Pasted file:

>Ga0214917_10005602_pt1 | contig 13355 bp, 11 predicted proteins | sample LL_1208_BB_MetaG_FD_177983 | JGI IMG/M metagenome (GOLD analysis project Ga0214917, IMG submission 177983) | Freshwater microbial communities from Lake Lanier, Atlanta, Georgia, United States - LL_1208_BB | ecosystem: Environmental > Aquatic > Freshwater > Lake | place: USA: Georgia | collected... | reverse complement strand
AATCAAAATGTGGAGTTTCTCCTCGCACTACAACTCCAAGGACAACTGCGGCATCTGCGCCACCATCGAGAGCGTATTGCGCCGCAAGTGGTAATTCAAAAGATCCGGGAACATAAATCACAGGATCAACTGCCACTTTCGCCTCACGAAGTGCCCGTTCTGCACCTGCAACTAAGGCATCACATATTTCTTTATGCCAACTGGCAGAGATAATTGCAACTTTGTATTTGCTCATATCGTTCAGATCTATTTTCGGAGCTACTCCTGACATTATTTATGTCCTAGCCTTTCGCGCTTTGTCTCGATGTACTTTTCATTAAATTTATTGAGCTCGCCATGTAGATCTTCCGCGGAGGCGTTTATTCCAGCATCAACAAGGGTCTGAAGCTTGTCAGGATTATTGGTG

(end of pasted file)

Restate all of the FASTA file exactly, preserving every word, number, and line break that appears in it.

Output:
>Ga0214917_10005602_pt1 | contig 13355 bp, 11 predicted proteins | sample LL_1208_BB_MetaG_FD_177983 | JGI IMG/M metagenome (GOLD analysis project Ga0214917, IMG submission 177983) | Freshwater microbial communities from Lake Lanier, Atlanta, Georgia, United States - LL_1208_BB | ecosystem: Environmental > Aquatic > Freshwater > Lake | place: USA: Georgia | collected... | reverse complement strand
AATCAAAATGTGGAGTTTCTCCTCGCACTACAACTCCAAGGACAACTGCGGCATCTGCGCCACCATCGAGAGCGTATTGCGCCGCAAGTGGTAATTCAAAAGATCCGGGAACATAAATCACAGGATCAACTGCCACTTTCGCCTCACGAAGTGCCCGTTCTGCACCTGCAACTAAGGCATCACATATTTCTTTATGCCAACTGGCAGAGATAATTGCAACTTTGTATTTGCTCATATCGTTCAGATCTATTTTCGGAGCTACTCCTGACATTATTTATGTCCTAGCCTTTCGCGCTTTGTCTCGATGTACTTTTCATTAAATTTATTGAGCTCGCCATGTAGATCTTCCGCGGAGGCGTTTATTCCAGCATCAACAAGGGTCTGAAGCTTGTCAGGATTATTGGTG